Passengers would find the seats pretty comfortable, with adequate to good legroom in the rear. With my disproportionately shorter torso and longer limbs, the driver’s seat has to be set further back and higher up.
This also means that shorter journeys in the back seat behind my driving position is only tolerable for about 30 to 60 minutes. Our resident performance pundit, Jonathan, is about 3cm taller but more proportionately built, and he too echoed the same sentiment. It helps that the lowest point of the front seat-back is nicely padded, mitigating the likelihood of sore shins.
When Jon set the driver’s seat to his preferred position, it immediately liberated more than sufficient legroom in the rear, which would make longer journeys more enjoyable.
A rather rounded but still sufficiently angular nose nicely juxtaposes with the sharp Daytime Running Lights (DRLs) up front, giving the Octavia Combi a uniquely recognizable face.
18-inch turbine-style rims offer a semi-sporty look to an otherwise normal side profile, further accentuated by the upward-swooping swage line running from the front fender to the rear.
This swage line plays well with the subtly downward-tapering roof in the rear, giving this estate car an appropriately tempered look of a sports wagon without coming across as aggressively contrived.
A stubby shark fin antenna just astern of the panoramic sunroof plays well with the rear spoiler. LED taillights with dynamic indicators round out the back end, and the overall design is pretty cohesive.
e-TEC kicked in yo?
Auto start-stop systems in most cars tend to be intrusive and jarring. Skoda’s 48V mild hybrid system, however, was seamless and enjoyable. Regretfully, I didn’t get to experience pure EV mode at slow speeds during the test drive.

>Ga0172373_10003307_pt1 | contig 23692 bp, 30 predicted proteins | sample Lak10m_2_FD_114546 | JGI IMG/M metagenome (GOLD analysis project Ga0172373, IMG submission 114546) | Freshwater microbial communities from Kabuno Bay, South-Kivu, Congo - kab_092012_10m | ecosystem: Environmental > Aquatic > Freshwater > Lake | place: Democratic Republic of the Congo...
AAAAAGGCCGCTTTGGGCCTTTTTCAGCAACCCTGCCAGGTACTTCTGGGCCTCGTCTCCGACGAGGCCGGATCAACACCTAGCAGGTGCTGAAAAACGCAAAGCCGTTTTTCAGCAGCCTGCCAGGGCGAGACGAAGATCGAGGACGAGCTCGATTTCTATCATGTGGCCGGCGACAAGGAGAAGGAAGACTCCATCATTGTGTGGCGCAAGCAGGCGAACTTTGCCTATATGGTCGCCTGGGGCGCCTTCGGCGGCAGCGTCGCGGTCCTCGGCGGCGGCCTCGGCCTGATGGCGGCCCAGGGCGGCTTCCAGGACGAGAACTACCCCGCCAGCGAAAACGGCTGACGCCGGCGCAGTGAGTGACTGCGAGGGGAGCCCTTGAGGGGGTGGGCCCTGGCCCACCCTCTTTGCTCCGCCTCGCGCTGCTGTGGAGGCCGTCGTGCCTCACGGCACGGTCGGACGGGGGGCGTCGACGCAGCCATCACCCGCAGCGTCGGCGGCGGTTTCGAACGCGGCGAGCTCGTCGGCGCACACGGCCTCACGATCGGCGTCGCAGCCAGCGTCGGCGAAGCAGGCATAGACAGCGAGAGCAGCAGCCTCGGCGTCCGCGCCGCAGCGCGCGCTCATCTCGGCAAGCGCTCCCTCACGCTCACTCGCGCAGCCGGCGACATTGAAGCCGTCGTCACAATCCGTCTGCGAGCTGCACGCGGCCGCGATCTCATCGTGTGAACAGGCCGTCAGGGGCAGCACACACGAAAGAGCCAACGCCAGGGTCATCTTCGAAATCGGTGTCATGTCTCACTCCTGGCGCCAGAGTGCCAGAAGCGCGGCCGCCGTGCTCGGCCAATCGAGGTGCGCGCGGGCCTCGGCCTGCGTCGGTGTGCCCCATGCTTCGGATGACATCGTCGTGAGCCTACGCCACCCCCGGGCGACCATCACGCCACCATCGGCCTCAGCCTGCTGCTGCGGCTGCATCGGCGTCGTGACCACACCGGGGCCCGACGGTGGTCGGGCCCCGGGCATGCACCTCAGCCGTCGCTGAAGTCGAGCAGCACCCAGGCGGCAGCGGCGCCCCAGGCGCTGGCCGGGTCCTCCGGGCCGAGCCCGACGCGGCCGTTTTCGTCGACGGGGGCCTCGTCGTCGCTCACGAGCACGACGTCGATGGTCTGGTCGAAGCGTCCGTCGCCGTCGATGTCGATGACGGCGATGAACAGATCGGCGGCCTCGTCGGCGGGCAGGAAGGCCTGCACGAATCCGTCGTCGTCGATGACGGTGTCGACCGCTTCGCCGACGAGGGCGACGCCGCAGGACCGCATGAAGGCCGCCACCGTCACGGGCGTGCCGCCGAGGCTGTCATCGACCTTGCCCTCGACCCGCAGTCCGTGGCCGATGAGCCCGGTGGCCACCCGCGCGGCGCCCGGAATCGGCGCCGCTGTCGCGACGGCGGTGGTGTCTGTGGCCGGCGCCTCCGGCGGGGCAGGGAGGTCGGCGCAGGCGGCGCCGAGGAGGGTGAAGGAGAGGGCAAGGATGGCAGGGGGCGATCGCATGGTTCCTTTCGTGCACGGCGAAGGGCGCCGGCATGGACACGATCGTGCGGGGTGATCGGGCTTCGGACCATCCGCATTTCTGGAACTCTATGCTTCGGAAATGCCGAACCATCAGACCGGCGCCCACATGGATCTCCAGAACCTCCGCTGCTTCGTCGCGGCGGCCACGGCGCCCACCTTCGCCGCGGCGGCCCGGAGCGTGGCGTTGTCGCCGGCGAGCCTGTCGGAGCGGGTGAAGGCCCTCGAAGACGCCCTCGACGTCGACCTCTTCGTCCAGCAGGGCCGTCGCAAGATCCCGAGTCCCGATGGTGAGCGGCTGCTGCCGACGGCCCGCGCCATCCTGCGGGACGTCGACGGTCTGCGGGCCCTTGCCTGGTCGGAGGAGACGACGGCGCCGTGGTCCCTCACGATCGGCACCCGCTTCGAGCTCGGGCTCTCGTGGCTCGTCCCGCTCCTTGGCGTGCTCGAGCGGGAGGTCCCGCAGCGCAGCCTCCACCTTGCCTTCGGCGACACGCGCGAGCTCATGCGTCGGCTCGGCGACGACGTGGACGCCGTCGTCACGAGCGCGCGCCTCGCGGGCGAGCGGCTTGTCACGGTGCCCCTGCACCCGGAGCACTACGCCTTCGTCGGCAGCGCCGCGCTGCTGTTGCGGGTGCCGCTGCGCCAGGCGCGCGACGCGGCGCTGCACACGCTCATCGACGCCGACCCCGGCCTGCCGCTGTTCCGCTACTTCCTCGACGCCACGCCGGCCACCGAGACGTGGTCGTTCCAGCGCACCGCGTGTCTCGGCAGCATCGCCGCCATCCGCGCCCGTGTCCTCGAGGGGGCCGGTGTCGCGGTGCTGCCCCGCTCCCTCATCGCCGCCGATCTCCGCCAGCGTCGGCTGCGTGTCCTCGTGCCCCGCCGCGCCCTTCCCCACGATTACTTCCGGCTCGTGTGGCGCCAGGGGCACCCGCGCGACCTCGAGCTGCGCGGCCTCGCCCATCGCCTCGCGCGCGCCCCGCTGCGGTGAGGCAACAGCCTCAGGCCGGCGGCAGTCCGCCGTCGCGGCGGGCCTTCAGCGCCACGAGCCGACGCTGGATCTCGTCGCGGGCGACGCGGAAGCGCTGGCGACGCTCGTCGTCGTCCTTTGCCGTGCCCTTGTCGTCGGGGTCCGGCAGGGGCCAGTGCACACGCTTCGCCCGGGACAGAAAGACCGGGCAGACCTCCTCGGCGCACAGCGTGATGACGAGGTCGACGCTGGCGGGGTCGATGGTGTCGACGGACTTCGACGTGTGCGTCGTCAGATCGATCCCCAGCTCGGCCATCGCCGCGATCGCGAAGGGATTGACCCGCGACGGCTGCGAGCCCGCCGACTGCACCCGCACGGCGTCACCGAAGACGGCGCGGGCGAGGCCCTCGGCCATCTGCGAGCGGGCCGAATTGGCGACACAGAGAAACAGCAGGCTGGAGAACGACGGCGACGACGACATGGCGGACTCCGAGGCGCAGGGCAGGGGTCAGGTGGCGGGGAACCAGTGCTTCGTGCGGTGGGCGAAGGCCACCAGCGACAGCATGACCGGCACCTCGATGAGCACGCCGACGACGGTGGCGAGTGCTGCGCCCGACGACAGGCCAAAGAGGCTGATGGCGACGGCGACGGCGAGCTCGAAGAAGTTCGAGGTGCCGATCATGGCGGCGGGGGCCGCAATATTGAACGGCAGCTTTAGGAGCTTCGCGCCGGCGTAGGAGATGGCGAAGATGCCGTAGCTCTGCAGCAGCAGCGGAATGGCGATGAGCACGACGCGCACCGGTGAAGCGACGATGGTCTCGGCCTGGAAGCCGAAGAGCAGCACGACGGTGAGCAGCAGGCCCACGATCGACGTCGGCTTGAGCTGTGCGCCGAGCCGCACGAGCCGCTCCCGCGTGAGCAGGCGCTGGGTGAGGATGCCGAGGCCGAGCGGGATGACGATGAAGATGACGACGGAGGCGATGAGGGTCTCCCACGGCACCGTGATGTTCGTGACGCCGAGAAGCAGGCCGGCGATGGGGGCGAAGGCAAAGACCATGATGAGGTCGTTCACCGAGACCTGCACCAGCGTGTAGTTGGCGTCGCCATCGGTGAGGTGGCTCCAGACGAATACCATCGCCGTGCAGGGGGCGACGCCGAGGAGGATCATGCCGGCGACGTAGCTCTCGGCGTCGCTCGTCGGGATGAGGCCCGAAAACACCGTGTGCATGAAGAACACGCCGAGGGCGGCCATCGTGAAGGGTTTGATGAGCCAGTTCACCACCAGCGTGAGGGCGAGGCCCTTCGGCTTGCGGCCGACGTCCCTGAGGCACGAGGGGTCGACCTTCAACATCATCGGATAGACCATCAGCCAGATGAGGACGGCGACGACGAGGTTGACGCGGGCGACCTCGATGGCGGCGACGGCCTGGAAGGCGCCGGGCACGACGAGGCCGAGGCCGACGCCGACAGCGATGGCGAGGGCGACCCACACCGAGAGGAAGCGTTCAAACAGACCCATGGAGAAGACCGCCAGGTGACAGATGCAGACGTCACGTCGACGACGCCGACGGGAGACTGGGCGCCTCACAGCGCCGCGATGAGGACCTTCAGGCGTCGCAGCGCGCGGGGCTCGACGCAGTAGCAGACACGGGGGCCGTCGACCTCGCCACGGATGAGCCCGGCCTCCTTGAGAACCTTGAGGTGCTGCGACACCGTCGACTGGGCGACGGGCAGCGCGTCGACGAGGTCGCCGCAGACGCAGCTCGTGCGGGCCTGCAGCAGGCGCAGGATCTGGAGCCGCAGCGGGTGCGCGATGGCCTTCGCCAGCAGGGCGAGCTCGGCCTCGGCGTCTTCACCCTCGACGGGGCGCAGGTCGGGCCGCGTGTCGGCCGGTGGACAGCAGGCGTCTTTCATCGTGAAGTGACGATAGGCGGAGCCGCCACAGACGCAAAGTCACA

When following a heavy vehicle down Lim Chu Kang Road, something unexpected happened while lifting off the accelerator to maintain speed and a safe following distance.
The fuel consumption numbers disappeared from the digital gauge cluster and the phrase “Coasting Mode” popped up. In essence, the gearbox decouples from the engine, allowing one to coast freely and hardly use any fuel.
Speaking of the gearbox, I was thoroughly convinced that the Octavia Combi had a torque-converter automatic, only to realize later that it was a dual-clutch item. There was none of the traditional shudder when moving off from a dead stop. Gear changes were butter-smooth, even in Sports mode. A pleasant surprise indeed!
Two-cylinder mode was also experienced, where the engine halves its active cylinders in low-load driving situations to enhance fuel economy — a feature one would normally expect to find in larger six- and eight-cylinder engines but not a 1.5-litre inline-4 turbo. Again, a smooth and seamless experience only known about because the phrase “2-cylinder mode” popped up in the gauge cluster.
Ride comfort was wholly acceptable, even over rutted roads and manhole covers. Jonathan was ‘chauffeured’ in the back seat, and he too said the same thing, although we both wondered out loud how much more comfortable the ride could have been with thicker-sidewalled 17-inch tyres as opposed to the standard 18’s that the Octavia Combi sports.
Good tyres though, those Goodyear Eagle F1 Asymmetric 5s, with plenty of grip and stopping power without being loud.
To Combi or not to Combi…
Over 20 years ago, the phrase “the critical-thinking/discerning individual’s Volkswagen” was often heard being used to reference Skoda. After driving two Octavias back then, that phrase made perfect sense.
Today, it still holds true.
If you’re sulking at the slew of SUVs and seek a surprisingly sensible substitute, take a test drive and decide for yourself.